LONDON (Reuters) - 1/GO FOURTH
An extraordinary year is shuffling into its final stretch and it’s packed with blockbuster events -- the race for a coronavirus cure or vaccine, a seismic U.S. presidential election and a possible no-deal Brexit that would end a 3-1/2 year long UK-Brussels standoff with a bang.
Squaring the books after Q3 will be interesting too.
Markets have lost altitude lately but top tech stocks, while some 20% off peaks, are still up 65% year-to-date. Chinese shares have leapt 13%, while a dollar that spent recent months slumbering could suddenly be heading for its best month since 2016.
2/ STIMULUS AND VACCINES
By now we were meant to have resumed shopping, dining, travelling and commuting. Instead, regional lockdowns are returning, the global COVID-19 deathcount is marching toward a million and stocks are swooning.
All that has trained market focus on stimulus and vaccines. Governments from Canada and Britain to Thailand are stepping up on the former. The U.S. Congress is dithering over further relief but the possibility of mass evictions and defaults in an election year may persuade lawmakers to break the deadlock.
As for vaccines, several companies are conducting final-stage clinical trials; any signs of their efficacy would likely boost sentiment.
The COVID resurgence has ended talk of V- or U-shaped bouncebacks. Without more stimulus or vaccines, the trajectory could end up looking like a W or even an L.
September U.S. jobs data, out on Friday, will be watched even more closely than usual over growing concern on lawmakers’ failure to agree on fresh fiscal stimulus to protect the economy. This will also be the final monthly gauge of the U.S. jobs market before Election Day on Nov. 3.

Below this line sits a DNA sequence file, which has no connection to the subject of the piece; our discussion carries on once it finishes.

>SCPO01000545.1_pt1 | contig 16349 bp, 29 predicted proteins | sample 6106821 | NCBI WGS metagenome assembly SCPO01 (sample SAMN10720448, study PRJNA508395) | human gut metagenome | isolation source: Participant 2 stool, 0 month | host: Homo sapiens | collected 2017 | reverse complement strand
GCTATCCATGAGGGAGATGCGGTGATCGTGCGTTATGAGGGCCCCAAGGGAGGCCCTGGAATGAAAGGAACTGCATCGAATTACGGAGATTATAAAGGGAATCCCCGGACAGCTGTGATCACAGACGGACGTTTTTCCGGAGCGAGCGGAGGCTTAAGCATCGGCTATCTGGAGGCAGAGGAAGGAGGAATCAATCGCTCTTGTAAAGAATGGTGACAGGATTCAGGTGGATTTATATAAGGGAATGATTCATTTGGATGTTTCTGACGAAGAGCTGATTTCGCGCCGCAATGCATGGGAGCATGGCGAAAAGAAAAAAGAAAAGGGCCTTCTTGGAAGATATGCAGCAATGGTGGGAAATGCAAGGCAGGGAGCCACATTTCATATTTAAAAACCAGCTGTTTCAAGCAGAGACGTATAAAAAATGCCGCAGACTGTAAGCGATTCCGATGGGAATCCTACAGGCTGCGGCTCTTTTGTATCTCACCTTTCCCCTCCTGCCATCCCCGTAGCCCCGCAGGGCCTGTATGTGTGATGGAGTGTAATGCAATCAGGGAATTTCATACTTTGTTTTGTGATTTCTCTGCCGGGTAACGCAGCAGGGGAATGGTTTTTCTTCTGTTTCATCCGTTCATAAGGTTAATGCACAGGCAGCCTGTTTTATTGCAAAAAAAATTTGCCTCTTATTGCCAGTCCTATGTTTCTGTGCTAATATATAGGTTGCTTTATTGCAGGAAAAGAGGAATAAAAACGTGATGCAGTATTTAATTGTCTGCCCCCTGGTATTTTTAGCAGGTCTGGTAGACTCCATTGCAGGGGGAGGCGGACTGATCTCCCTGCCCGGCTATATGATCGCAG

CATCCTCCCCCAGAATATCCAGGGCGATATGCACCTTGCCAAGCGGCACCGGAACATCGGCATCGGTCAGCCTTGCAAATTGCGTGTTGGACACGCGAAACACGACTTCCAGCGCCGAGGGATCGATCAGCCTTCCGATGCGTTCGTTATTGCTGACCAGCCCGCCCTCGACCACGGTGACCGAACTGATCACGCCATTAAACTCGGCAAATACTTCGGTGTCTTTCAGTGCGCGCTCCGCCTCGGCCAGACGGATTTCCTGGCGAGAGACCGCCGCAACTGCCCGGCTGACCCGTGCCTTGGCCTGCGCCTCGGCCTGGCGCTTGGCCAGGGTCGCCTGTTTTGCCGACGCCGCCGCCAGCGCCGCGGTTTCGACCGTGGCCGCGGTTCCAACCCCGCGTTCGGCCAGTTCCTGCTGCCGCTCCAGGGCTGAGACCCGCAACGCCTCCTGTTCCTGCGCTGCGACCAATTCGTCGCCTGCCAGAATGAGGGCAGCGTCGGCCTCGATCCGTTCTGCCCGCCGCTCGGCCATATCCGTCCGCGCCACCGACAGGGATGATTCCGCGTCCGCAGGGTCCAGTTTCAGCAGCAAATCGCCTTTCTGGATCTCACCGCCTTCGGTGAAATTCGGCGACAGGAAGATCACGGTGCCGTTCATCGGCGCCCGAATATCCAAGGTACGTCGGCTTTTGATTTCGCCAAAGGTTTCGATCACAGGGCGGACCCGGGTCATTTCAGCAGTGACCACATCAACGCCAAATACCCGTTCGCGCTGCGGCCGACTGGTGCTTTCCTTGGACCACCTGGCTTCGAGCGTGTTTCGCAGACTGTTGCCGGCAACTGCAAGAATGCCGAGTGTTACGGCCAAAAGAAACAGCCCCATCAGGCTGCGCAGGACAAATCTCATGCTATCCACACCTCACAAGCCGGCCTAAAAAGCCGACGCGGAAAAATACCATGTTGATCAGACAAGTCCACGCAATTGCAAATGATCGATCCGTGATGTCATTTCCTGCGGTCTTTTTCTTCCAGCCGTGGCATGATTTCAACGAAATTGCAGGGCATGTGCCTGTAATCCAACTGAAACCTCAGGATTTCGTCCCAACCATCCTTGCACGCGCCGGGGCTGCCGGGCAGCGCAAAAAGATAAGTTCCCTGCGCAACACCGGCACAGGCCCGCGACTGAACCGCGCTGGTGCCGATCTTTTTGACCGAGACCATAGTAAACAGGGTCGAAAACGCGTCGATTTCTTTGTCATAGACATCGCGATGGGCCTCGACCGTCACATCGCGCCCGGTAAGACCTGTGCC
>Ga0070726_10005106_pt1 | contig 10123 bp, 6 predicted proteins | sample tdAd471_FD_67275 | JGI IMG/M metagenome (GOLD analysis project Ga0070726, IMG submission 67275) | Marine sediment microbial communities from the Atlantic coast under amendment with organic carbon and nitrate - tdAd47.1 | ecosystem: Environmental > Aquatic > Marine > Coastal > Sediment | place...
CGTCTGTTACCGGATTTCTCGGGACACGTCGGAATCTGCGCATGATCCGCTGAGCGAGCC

Analysts polled by Reuters expect payrolls rose 875,000, after growing by 1.371 million in August. Recent data, including weekly jobless claims, suggest a nascent economic recovery may be fading as the effects of the last fiscal stimulus wane.
Fed chief Chair Jerome Powell on Thursday told lawmakers that fresh fiscal stimulus could make the difference between a continued recovery and a much slower economic slog.
But a new deal before the presidential election looks unlikely, dimming the prospects for stock markets already hurt by election uncertainty and concern about the economy. A weak payrolls number could add to the angst.
4/ OH WOEFUL INFLATION
Preliminary September euro zone inflation data is out Wednesday and, rest assured, the ECB will be watching closely.
August inflation turned negative for the first time since May 2016. With the economy showing signs of weakening amid the coronavirus resurgence, concern is growing. ECB board member Fabio Panetta warned that inflation remains “uncomfortably” below its near-2% target.
Market-based inflation expectations, closely tracked by rate-setters, are also flashing warnings, having fallen to two-month lows. No wonder that speculation about another round of ECB stimulus before year-end is building, as are expectations for a rate cut in 2021.
5/ BANKING ON A DEAL?
European policymakers have stopped worrying that the region’s banks are too big to fail and instead fret they are too small to survive.
Average return on equity - a measure of profitability - at European banks is around 7%, half that of their American peers. The STOXX Europe 600 bank index .SX7P has fallen back below levels hit during the 2008 crisis and hovers off record lows.
For regulators, deals may be the only way out of the malaise. They are trying to make tie-ups easier -- helping drive mergers of domestic retail lenders in Italy and Spain this year.
Now focus is on banking giants, with sources saying UBS examined a tie-up with Credit Suisse earlier this year. Deutsche Bank hinted this week it could join the fray once it finishes its latest overhaul.
Muted share price reaction suggest investors have limited confidence mega deals can be pulled off just yet. But with losses caused by COVID-19 set to crystallise in the coming months, some may soon have no other option.
Reporting by Marc Jones, Sujata Rao, Rachel Armstrong and Dhara Ranasinghe in LONDON and Ira Iosebashvili in NEW YORK; Editing by Dhara Ranasinghe and Chizu Nomiyama
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